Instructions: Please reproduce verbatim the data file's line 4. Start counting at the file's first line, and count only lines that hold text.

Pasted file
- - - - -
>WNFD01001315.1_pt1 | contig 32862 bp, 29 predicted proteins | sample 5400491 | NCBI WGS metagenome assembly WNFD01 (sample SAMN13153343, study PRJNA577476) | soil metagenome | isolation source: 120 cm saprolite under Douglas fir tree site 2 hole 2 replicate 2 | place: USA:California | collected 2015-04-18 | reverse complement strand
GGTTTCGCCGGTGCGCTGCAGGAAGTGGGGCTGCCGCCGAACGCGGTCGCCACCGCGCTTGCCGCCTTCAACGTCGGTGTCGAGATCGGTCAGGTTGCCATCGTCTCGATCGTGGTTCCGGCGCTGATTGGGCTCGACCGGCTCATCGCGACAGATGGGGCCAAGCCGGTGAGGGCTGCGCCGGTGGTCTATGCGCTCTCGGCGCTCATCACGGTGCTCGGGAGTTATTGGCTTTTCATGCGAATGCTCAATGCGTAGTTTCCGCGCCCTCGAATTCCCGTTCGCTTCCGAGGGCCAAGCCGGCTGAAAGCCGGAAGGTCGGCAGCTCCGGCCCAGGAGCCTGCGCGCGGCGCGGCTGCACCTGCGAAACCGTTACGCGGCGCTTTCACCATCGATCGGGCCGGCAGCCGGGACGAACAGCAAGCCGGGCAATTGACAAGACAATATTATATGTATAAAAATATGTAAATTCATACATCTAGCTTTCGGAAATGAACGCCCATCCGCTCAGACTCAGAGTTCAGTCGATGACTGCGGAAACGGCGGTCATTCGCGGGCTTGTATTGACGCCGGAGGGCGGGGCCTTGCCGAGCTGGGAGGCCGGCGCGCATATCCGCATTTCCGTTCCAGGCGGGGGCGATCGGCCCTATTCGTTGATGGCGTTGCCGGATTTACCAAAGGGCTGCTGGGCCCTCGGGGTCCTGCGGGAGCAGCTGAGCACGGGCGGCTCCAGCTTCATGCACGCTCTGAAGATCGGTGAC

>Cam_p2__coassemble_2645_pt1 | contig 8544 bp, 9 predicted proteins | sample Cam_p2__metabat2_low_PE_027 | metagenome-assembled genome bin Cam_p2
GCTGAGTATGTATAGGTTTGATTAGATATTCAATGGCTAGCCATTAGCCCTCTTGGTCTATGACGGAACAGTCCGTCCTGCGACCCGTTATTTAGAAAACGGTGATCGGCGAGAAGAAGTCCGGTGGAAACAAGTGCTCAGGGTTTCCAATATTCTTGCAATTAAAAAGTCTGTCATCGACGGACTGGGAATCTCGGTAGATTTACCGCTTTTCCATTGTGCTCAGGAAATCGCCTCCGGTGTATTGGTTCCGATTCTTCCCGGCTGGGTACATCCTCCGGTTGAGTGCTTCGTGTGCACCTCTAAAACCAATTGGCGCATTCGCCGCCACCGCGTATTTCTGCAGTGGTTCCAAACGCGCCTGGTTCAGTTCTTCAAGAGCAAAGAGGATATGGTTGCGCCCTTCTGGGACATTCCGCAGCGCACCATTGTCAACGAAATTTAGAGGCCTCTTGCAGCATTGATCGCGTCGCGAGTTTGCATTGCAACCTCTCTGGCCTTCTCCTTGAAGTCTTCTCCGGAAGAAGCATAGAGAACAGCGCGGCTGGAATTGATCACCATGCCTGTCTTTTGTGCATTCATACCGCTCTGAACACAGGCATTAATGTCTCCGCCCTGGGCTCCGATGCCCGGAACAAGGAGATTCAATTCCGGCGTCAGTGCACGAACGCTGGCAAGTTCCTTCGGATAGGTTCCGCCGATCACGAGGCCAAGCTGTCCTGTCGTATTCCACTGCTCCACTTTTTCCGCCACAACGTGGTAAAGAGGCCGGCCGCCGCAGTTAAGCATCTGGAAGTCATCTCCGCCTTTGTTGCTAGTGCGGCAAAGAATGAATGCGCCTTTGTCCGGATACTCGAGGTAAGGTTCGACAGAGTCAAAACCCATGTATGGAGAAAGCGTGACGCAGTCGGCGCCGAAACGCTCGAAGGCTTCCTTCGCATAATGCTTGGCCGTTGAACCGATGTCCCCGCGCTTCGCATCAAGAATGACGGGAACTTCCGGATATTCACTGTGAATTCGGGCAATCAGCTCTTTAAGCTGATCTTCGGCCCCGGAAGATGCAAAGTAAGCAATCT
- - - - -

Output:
GCTGAGTATGTATAGGTTTGATTAGATATTCAATGGCTAGCCATTAGCCCTCTTGGTCTATGACGGAACAGTCCGTCCTGCGACCCGTTATTTAGAAAACGGTGATCGGCGAGAAGAAGTCCGGTGGAAACAAGTGCTCAGGGTTTCCAATATTCTTGCAATTAAAAAGTCTGTCATCGACGGACTGGGAATCTCGGTAGATTTACCGCTTTTCCATTGTGCTCAGGAAATCGCCTCCGGTGTATTGGTTCCGATTCTTCCCGGCTGGGTACATCCTCCGGTTGAGTGCTTCGTGTGCACCTCTAAAACCAATTGGCGCATTCGCCGCCACCGCGTATTTCTGCAGTGGTTCCAAACGCGCCTGGTTCAGTTCTTCAAGAGCAAAGAGGATATGGTTGCGCCCTTCTGGGACATTCCGCAGCGCACCATTGTCAACGAAATTTAGAGGCCTCTTGCAGCATTGATCGCGTCGCGAGTTTGCATTGCAACCTCTCTGGCCTTCTCCTTGAAGTCTTCTCCGGAAGAAGCATAGAGAACAGCGCGGCTGGAATTGATCACCATGCCTGTCTTTTGTGCATTCATACCGCTCTGAACACAGGCATTAATGTCTCCGCCCTGGGCTCCGATGCCCGGAACAAGGAGATTCAATTCCGGCGTCAGTGCACGAACGCTGGCAAGTTCCTTCGGATAGGTTCCGCCGATCACGAGGCCAAGCTGTCCTGTCGTATTCCACTGCTCCACTTTTTCCGCCACAACGTGGTAAAGAGGCCGGCCGCCGCAGTTAAGCATCTGGAAGTCATCTCCGCCTTTGTTGCTAGTGCGGCAAAGAATGAATGCGCCTTTGTCCGGATACTCGAGGTAAGGTTCGACAGAGTCAAAACCCATGTATGGAGAAAGCGTGACGCAGTCGGCGCCGAAACGCTCGAAGGCTTCCTTCGCATAATGCTTGGCCGTTGAACCGATGTCCCCGCGCTTCGCATCAAGAATGACGGGAACTTCCGGATATTCACTGTGAATTCGGGCAATCAGCTCTTTAAGCTGATCTTCGGCCCCGGAAGATGCAAAGTAAGCAATCT